The U.S. Senate sounded off on immigration reform, passing a measure in late June that creates a potential pathway to citizenship for undocumented immigrants.
Some Elkhart County immigration advocates are also raising their voices, calling for additional action on the issue, namely from the U.S. House of Representatives. Several groups pushing for legislation containing a means to citizenship are to meet Saturday in Goshen while several local religious leaders meet Sunday in Elkhart to push for a “just outcome” in reform talks.
Meanwhile, U.S. Rep. Jackie Walorski, Elkhart County’s representative to the nation’s capital, remains restrained, circumspect on the issue. There are plenty of issues in Washington, and the debate on immigration reform — focus of a meeting Wednesday of House GOPers — remains, seemingly, in the preliminary stages.
“Moving forward, it is my hope this chamber will engage in an open and honest discussion on this complex issue,” she said in a short, emailed statement Thursday, July 11, in response to a series of questions from The Elkhart Truth.
She made an apparent reference to a 1986 immigration reform measure, the Immigration Reform and Control Act, which granted amnesty to undocumented immigrants.
“As the House works through the process of constructing our own bill, we must recognize this attempt at immigration reform is an opportunity to learn from our past mistakes,” she said. U.S. Sen. Dan Coats, for one, pointed to what he sees as the shortcomings of the 1986 measure in the lead up to last month’s vote on the Senate immigration bill, which the Indiana Republican opposed.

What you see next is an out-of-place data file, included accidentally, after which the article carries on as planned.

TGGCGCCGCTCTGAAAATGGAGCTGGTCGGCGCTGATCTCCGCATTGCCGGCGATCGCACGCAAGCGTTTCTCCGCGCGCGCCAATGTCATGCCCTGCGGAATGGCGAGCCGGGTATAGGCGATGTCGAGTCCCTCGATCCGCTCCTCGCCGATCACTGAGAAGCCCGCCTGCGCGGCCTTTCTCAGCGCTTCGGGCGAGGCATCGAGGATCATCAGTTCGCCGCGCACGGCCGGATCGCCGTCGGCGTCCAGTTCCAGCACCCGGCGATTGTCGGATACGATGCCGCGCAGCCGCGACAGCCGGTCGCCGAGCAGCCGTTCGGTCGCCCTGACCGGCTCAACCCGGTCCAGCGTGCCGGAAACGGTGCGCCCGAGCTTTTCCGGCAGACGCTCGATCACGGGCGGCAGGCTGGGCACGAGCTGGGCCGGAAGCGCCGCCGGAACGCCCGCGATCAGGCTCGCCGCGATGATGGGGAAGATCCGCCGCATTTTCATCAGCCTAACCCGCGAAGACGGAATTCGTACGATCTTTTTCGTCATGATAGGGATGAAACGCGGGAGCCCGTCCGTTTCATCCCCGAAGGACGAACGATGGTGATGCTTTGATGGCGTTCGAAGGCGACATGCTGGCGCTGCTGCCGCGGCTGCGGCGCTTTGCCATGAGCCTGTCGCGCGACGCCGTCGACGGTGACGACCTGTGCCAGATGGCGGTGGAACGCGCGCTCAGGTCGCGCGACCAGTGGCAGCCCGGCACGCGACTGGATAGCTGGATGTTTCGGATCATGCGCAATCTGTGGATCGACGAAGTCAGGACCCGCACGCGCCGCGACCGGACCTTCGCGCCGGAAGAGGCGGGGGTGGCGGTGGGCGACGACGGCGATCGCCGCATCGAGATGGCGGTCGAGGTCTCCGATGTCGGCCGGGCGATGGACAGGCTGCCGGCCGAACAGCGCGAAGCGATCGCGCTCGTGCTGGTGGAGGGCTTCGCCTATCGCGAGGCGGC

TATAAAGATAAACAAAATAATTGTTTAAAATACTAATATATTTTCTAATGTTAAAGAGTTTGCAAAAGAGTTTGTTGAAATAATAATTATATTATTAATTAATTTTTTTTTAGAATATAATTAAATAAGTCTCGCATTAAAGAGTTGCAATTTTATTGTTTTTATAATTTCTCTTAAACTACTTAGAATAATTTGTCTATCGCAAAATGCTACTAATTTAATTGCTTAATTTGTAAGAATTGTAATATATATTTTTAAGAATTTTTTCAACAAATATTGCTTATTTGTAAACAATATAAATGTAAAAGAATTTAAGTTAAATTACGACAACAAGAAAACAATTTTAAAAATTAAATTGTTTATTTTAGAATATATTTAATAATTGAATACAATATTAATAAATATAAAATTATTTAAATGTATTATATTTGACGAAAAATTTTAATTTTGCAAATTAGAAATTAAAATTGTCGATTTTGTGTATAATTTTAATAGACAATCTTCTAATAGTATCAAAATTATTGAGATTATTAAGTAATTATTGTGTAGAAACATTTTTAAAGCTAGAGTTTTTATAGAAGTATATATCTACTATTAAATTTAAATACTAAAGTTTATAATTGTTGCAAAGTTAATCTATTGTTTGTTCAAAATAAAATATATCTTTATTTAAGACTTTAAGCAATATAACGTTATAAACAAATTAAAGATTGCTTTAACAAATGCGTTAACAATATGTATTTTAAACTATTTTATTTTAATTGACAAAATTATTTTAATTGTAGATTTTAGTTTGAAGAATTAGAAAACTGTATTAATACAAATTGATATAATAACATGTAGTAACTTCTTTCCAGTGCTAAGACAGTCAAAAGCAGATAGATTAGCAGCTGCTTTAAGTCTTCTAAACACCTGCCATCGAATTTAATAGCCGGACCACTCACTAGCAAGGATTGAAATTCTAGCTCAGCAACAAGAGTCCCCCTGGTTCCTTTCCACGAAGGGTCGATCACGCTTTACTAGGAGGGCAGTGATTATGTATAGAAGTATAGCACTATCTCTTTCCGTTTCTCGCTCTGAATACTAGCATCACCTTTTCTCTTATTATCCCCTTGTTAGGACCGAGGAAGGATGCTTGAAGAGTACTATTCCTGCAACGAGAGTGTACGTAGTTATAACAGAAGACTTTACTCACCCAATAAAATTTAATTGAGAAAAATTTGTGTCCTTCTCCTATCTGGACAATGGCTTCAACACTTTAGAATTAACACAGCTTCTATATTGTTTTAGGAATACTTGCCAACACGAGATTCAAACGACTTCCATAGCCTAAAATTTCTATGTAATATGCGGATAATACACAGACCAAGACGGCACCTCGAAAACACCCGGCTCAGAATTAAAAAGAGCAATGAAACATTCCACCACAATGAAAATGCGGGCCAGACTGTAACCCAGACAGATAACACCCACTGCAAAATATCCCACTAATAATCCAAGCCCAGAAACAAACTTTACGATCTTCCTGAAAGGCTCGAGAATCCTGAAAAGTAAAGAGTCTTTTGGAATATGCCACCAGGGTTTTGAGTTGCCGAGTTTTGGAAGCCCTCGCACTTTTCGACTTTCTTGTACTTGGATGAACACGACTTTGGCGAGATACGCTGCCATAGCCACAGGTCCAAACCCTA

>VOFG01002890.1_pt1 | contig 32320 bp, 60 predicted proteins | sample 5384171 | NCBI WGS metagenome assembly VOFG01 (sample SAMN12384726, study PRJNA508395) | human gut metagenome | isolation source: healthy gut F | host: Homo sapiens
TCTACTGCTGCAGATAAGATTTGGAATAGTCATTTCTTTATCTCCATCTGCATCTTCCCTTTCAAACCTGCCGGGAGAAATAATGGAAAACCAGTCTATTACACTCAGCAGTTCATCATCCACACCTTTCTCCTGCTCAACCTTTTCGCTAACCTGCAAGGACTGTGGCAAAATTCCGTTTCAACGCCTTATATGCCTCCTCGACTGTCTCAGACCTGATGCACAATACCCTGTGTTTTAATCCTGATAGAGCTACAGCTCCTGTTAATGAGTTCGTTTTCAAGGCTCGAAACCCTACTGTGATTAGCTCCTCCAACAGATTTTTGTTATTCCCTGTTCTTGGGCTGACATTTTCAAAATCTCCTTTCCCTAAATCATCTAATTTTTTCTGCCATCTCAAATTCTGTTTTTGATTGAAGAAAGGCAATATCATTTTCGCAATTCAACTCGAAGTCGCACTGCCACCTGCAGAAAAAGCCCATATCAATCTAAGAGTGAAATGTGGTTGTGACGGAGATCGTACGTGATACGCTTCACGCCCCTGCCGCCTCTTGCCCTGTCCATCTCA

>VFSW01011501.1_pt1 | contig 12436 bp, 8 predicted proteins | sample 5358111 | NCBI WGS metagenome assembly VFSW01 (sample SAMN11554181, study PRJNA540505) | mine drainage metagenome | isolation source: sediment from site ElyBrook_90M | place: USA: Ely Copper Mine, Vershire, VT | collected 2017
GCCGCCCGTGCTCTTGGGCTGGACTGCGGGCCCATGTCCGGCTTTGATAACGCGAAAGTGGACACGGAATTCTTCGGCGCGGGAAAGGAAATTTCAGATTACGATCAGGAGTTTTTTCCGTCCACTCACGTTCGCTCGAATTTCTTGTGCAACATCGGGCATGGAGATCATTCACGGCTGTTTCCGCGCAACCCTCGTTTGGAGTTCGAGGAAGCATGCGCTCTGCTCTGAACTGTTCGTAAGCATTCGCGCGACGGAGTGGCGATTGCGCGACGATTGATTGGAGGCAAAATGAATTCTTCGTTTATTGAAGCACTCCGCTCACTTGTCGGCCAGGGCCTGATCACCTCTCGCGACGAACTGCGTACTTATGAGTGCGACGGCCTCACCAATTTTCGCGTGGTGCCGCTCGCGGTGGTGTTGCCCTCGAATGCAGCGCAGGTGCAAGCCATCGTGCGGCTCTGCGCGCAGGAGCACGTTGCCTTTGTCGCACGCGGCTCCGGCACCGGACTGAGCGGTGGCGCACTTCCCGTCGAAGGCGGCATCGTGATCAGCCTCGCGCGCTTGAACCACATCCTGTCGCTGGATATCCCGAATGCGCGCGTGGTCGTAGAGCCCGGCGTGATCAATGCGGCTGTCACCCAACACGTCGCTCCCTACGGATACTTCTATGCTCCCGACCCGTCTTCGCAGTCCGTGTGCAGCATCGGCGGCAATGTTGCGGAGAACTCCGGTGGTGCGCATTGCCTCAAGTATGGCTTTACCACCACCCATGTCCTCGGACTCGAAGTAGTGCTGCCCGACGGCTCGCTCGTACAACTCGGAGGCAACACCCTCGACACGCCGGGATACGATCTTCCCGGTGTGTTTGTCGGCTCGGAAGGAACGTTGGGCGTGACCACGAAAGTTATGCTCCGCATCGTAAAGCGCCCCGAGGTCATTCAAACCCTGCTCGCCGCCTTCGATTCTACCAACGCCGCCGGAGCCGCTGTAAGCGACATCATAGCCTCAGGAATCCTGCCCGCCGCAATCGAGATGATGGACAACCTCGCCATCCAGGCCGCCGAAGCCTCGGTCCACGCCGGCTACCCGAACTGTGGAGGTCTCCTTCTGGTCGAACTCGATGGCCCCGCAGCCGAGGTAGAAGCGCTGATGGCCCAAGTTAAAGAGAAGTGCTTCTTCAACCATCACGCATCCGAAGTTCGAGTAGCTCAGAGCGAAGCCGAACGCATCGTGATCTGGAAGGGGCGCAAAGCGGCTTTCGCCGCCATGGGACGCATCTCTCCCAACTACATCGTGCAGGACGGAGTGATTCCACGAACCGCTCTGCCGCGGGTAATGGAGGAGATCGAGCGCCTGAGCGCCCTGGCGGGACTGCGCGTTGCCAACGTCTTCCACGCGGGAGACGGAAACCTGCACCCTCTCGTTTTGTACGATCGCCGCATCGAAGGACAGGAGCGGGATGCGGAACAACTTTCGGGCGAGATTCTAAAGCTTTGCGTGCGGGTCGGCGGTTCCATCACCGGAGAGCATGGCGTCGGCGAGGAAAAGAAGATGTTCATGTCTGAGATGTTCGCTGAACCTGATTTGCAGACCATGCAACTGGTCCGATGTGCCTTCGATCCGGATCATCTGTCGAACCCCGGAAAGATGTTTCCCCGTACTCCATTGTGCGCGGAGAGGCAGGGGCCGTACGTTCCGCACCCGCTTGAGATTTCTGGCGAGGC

Walorski also made note of the import of addressing border issues. House immigration debate, she said, should serve to “ensure the enforcement of certain provisions, like border security.”
Left out was any mention of the notion of creating a means for the 11 million or so undocumented immigrants here to attain legal migratory status, residency or citizenship. That’s one of the thorny issues in the debate.
To this point, Walorski, a Republican from Elkhart serving her first term in the U.S. House, hasn’t said much on the immigration issue and it didn’t emerge as an issue in her election last year.
EDUCATION, PATHWAY TO CITIZENSHIP
Saturday’s meeting in Goshen, promoted by the Northern Indiana Community Coalition for Immigration Reform and the North Central Indiana AFL-CIO, has two aims. The gathering is set for 2 p.m. and will be held at the Goshen Public Library, 601 S. Fifth St.
Sponsors aim to education the public on the Senate bill, they said in a statement. They also plan to push for support from Walorski on legislation that “brings the 11 million undocumented workers in the United States out of the shadows and works towards a pathway to citizenship.”
Speakers will include an immigration attorney, an advocate for an initiative granting younger undocumented immigrants a means to stay in the country legally, a Walorski rep and Goshen Mayor Allan Kauffman, among others. Among the members of the coalition sponsoring the gathering are Americans for Democratic Action, the Indiana DREAM Initiative and several media outlets that cater to the Hispanic market.
Sunday’s gathering in Elkhart starts at 1 p.m. and will be held at the Prairie Street Mennonite Church, 1316 Prairie St.
Indiana’s two U.S. senators split on the Senate immigration bill, which passed 68-32. While Coats voted against it, Democrat Joe Donnelly voted for it.
Most observers have said immigration reform faces a much tougher fight in the GOP-led U.S. House than the U.S. Senate, controlled by Democrats. Media reports indicate that House Republicans taking part in the meeting Wednesday expressed division on the matter.